Consumerism is a social and economic order that encourages the purchase of goods and services in ever-greater amounts
Consumerism is a social and economic order that encourages the purchase of goods and services in ever-greater amounts. The term is often associated with criticisms of consumption starting with Thorstein Veblen. Veblen’s subject of examination, the newly emergent middle class arising at the turn of the twentieth century, comes to full fruition by the end of the twentieth century through the process of globalization. In this sense, consumerism is usually considered a part of media culture.
Sometimes, the term “consumerism” is also used to refer to the consumerists movement, consumer protection or consumer activism, which seeks to protect and inform consumers by requiring such practices as honest packaging and advertising, product guarantees, and improved safety standards. In this sense it is a movement or a set of policies aimed at regulating the products, services, methods, and standards of manufacturers, sellers, and advertisers in the interests of the buyer.
In economics, consumerism refers to economic policies placing emphasis on consumption. In an abstract sense, it is the belief that the free choice of consumers should dictate the economic structure of a society (cf.Producerism, especially in the British sense of the term).
The term “consumerism” was first used in 1915 to refer to “advocacy of the rights and interests of consumers” (Oxford English Dictionary) but in this article the term “consumerism” refers to the sense first used in 1960, “emphasis on or preoccupation with the acquisition of consumer goods” (Oxford English Dictionary).
Consumerism, no less than any cult or religion, has the power to level individual difference and independence and render citizens into a homogeneous mass. Advertising companies, celebrity spokespersons, movies and TV shows conspire to render the consumer object – be it a $2 ice cream cone or an $80,000 luxury sedan – into a fetish imbued with magical, if not downright divine, powers. (Consumerism also has its rituals and its holy days, most notably Black Friday itself.) Tirdad Derakhshani
In the 21st century, happiness is equated to consumption, and consumption has become an imperative that has all but replaced the moral imperative issued by teachers from Abraham
Taught as a value: More, Newer, Better. The more you spend, the more patriotic you are.
After World War II, consumer spending no longer meant just satisfying an indulgent material desire. In fact, the American consumer was praised as a patriotic citizen in the 1950s, contributing to the ultimate success of the American way of life. “The good purchaser devoted to ‘more, newer and better’ was the good citizen,” historian Lizabeth Cohen explained, “since economic recovery after a decade and a half of depression and war depended on a dynamic mass consumption economy.”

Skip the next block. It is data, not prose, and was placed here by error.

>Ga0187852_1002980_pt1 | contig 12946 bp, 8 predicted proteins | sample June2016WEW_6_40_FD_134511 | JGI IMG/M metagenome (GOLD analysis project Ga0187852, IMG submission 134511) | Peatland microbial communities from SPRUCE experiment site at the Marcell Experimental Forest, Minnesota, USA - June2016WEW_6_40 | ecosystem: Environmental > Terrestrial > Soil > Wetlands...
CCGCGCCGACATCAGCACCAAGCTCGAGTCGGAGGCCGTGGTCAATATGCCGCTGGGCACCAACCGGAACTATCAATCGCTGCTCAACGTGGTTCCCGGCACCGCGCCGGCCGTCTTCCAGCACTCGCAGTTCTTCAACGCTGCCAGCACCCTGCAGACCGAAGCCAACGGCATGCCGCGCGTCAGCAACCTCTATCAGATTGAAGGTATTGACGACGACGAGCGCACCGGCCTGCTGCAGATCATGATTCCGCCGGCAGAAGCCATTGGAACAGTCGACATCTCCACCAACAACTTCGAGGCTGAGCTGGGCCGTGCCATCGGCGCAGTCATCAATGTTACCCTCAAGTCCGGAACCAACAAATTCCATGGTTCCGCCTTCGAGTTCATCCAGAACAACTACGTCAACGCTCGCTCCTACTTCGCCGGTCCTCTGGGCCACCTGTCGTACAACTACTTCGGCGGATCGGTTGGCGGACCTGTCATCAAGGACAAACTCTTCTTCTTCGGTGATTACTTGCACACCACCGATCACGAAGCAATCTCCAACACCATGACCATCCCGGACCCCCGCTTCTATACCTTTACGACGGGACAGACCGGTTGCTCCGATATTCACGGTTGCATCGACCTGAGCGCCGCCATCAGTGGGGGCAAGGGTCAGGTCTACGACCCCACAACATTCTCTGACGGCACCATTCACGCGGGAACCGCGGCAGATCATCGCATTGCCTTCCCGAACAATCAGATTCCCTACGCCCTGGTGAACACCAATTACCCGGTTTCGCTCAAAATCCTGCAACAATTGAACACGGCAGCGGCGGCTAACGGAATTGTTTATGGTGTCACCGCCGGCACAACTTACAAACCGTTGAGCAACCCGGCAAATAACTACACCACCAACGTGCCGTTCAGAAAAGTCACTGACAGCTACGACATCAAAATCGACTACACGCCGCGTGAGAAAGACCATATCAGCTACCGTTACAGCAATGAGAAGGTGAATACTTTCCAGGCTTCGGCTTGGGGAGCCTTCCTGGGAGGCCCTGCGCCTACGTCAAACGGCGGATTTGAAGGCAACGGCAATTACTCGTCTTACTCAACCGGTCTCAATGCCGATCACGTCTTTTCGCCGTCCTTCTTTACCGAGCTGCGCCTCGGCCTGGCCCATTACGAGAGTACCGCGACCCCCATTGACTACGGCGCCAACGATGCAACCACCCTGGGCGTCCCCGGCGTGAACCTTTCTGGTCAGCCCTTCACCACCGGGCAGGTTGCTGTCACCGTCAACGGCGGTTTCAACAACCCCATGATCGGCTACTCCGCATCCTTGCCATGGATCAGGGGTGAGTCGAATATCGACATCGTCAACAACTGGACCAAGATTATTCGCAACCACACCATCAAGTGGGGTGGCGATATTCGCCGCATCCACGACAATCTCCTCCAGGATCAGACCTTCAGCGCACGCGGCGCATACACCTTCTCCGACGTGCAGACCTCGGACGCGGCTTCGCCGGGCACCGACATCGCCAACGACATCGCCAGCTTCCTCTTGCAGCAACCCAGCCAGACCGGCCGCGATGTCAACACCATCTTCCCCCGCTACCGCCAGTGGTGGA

The almighty impulse
One culprit may be unending demand on our self-control, says Florida State University social psychologist Roy Baumeister, PhD. Like a muscle that tires after too much use, taking on too many willpower-taxing tasks depletes our resources, and we have trouble succeeding at any of them, according to research by Baumeister in the Journal of Consumer Research (Vol. 28, No. 4).
“When there are too many other new demands on your time–when you’re under stress, meeting deadlines at work, dealing with a difficult relationship–you’re going to be at risk for spending more,” he says.
Credit cards further undermine our willpower, says Los Angeles clinical psychologist and wealth consultant James Gottfurcht, PhD. Before the deregulation of credit-card interest rates in 1978, only wealthier consumers qualified for a credit card. Now the credit-card industry begins soliciting consumers in high school, offering credit often at very high interest rates without requiring financial qualifications or providing guidance in how the cards should be used, says Gottfurcht, co-author of “Blueprint for Success” (Insight Publishing, 2008).
“They’re conditioning people into building debt at a very young, vulnerable age,” he says.
To make matters worse, psychological research shows that credit cards condition us to give in to impulses. A Journal of Consumer Research (Vol. 13, No. 3) study by Purdue University psychologist Richard A. Feinberg, PhD, shows that simply alerting consumers to the fact that an establishment accepts credit cards–by displaying a Visa or MasterCard insignia in the store window–makes them more likely to make a purchase. The findings were true even if the consumer did not use a credit card, Feinberg notes.
“In patience posses your souls”
Truth never goes on sale
Because in the kingdom of God, the customer isn’t always right. If fact they are almost always wrong.